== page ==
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potables and comestibles

The Waning Garden

Tangled TomatoesEach year, I attempt to grow a garden, and inevitably I engage in overambitious planting. I start off most assiduously, but as the summer progresses the neatly tended, weedless rows degenerate into wild (and often underwatered) tangles. Despite this, the harvest always includes a frightening quantity of tomatoes.
Chard EnvyOur neighbor is a retired Sicilian, and his backyard looks like a small patch of southern Italy. No weeds dare grow in his yard, and his plants are lush and productive. I have chard envy.

Tomatoes and AsparagusHis tomatoes are carefully trained up long poles, trimmed into strict compliance with his will. They tower over my bushy, uncontrolled specimens. In the picture to the right, my tomatoes are lower and in the front, mixed with asparagus fronds. The asparagus is in its second year and has been growing vigorously. I’m looking forward to next spring’s harvest.

Habaneros ready for pickingThe pepper harvest has been quite satisfactory, though I still need to figure out what to do with all these habaneros. The second major crop is ready for harvest.

This year, I managed to keep up with oppressing the weeds and picking the ripe fruit through July, earning approving comments. Inevitably, though, work and school absorbed my attention, and it doesn’t take long for tidiness to transform into a near-jungle.

A Wilderness of FennelTwo years ago I purchased a single purple fennel plant. It grew happily for a season and died among a few green plants that sprang up on their own. Last year, I had quite a few of both the green and purple varieties that grew themselves without any interference on my part, which made me happy. They’re quite attractive and tasty (great for salads, grilled fish, or my favorite coriander-crusted scallops in fennel broth).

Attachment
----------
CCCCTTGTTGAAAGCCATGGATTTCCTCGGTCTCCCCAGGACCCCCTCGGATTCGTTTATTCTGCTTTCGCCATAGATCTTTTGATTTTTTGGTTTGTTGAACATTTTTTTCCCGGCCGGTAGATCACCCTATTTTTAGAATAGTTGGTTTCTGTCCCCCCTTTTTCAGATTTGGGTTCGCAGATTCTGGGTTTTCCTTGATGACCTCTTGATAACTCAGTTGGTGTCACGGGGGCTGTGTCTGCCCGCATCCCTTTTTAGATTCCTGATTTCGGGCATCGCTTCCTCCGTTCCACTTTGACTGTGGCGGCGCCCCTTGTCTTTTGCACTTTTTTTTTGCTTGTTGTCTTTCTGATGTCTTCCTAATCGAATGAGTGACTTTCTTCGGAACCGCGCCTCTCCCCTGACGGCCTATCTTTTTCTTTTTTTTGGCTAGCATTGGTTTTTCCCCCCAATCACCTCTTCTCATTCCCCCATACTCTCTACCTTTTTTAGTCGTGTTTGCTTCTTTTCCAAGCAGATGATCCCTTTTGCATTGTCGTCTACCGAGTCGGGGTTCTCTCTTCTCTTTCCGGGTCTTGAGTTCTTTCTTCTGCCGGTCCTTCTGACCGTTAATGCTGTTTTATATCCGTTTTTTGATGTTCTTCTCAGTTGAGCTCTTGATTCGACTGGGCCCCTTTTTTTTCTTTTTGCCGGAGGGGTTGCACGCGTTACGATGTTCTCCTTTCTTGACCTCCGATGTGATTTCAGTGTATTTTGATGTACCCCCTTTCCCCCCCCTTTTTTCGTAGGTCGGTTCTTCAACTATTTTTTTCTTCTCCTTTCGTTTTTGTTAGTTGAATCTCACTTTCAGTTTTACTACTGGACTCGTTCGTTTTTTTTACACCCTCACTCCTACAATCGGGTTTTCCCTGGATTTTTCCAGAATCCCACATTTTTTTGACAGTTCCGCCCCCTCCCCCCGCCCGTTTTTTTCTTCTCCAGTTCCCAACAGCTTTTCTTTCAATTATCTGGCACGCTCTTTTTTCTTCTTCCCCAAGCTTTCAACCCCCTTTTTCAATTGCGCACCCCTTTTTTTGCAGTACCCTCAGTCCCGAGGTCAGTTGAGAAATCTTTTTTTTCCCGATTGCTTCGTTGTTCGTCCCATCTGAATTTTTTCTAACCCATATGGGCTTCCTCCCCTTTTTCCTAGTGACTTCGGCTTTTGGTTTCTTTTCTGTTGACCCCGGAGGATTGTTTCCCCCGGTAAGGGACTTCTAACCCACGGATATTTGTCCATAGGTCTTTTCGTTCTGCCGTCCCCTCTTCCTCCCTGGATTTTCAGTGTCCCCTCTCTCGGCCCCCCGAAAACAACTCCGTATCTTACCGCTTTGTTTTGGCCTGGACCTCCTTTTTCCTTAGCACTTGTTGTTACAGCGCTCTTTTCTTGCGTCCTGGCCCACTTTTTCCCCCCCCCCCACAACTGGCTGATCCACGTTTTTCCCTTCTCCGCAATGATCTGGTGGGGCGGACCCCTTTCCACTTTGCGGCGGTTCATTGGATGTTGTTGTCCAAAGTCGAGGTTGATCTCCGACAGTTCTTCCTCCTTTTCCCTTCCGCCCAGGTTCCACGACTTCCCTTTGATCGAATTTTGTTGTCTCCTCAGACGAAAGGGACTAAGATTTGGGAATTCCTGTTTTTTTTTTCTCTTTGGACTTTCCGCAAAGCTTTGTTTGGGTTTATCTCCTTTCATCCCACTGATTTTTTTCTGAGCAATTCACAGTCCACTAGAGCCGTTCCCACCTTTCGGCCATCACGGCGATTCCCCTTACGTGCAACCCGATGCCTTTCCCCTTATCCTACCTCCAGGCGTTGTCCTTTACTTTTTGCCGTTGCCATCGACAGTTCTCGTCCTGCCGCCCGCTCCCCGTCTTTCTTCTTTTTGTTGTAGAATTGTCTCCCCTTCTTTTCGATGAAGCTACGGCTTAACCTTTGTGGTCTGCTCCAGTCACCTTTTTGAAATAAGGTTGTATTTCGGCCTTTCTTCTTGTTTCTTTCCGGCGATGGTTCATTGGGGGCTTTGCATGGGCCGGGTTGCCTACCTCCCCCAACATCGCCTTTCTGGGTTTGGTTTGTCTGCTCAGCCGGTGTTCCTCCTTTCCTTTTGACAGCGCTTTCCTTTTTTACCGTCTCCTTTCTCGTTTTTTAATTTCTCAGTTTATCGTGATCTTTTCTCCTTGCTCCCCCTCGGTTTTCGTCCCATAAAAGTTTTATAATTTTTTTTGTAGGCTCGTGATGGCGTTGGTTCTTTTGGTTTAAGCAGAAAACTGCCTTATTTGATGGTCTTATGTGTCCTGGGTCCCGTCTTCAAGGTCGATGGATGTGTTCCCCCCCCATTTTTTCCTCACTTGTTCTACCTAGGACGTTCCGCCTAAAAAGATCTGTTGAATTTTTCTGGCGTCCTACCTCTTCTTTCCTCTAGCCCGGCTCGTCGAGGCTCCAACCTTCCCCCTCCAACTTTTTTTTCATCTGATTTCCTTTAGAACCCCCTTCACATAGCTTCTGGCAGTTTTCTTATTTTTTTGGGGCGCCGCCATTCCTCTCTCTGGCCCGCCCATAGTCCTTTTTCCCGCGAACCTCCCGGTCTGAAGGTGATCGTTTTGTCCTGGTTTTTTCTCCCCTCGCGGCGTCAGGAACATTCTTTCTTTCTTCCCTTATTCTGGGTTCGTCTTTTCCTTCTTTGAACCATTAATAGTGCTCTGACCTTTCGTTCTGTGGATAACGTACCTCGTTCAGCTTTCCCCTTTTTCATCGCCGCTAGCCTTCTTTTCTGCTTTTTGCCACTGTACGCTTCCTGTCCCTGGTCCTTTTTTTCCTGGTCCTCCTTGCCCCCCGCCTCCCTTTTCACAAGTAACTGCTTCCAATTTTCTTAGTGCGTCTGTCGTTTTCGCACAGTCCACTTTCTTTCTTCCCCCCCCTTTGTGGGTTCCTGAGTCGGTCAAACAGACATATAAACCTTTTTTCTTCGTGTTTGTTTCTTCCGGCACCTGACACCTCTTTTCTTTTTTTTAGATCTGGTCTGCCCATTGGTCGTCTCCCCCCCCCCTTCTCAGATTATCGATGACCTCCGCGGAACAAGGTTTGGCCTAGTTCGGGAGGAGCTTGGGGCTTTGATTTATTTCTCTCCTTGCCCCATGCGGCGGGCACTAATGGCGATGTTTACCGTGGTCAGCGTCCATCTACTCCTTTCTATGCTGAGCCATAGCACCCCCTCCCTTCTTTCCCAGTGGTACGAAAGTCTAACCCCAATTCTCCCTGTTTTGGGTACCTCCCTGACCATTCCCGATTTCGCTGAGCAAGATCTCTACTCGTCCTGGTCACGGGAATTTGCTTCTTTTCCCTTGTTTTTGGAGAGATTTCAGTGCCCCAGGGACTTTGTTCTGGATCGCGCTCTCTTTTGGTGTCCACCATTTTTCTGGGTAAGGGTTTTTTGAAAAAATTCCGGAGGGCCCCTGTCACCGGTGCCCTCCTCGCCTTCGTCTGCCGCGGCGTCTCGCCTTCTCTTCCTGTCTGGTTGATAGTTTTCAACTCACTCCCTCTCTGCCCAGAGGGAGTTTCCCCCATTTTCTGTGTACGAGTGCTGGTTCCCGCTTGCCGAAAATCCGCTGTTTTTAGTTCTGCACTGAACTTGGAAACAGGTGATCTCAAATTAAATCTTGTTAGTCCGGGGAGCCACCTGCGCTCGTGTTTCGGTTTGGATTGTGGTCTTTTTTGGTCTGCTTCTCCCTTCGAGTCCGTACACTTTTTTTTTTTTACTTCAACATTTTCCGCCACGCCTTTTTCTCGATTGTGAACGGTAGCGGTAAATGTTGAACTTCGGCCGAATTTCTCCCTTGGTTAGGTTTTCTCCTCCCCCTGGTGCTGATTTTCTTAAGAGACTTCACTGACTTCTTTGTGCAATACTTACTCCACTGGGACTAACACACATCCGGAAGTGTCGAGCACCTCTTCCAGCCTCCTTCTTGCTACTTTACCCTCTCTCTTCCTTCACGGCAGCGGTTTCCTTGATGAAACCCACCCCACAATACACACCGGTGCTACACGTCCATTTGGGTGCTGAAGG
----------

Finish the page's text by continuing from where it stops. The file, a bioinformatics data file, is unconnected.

This year, the fennel has decided it is in charge. I didn’t fully understand its agenda and let the plants grow as they wished. After they reach a certain height, their stems become woody and more or less impossible to uproot. They are now noticeably taller than I am. If I touch them, fennel seeds rain down on the soil, sealing my fate for next year.

Fennel ResurgentThey smell wonderful in the evenings, though. Arriving home late at night after a long day at work and evening at school, the air is scented with their anise-like aroma.

Despite the late season, a few new fennel plants have started to pop up. The specimen shown at left can be seen menacing my thyme.

Oy, Tarragon!My neighbor may not approve, but an overgrown herb garden is a wonderful thing. My role in tending them is mostly to act as a peacekeeper, setting boundary disputes that arise. I planted a scraggly frond of tarragon two years ago, and it has grown into a monstrous near-bush. I’ve had to tie it back to restrain its depredations against the sage plant that can be seen behind it.

Three SagesPerennial herbs are quite satisfactory, and I’ve had particular luck growing sage, an herb that is both attractive and tasty. Three different kinds can be seen in the picture at left, which I think turned out quite well. (In fact, I’ve cropped a bit of it to use as a header for this site, livening up my depressingly bland template.)

For the moment, the garden’s vigor is subsiding. Soon, I’ll pull out the dying tomato and pepper plants and compost them for use during the next planting. I’ll enjoy the respite from knowing that I really should get around to weeding. Perhaps next year I’ll manage to plant only a reasonable number of tomatoes and to keep everything tended at least through August—but where’s the fun in that?

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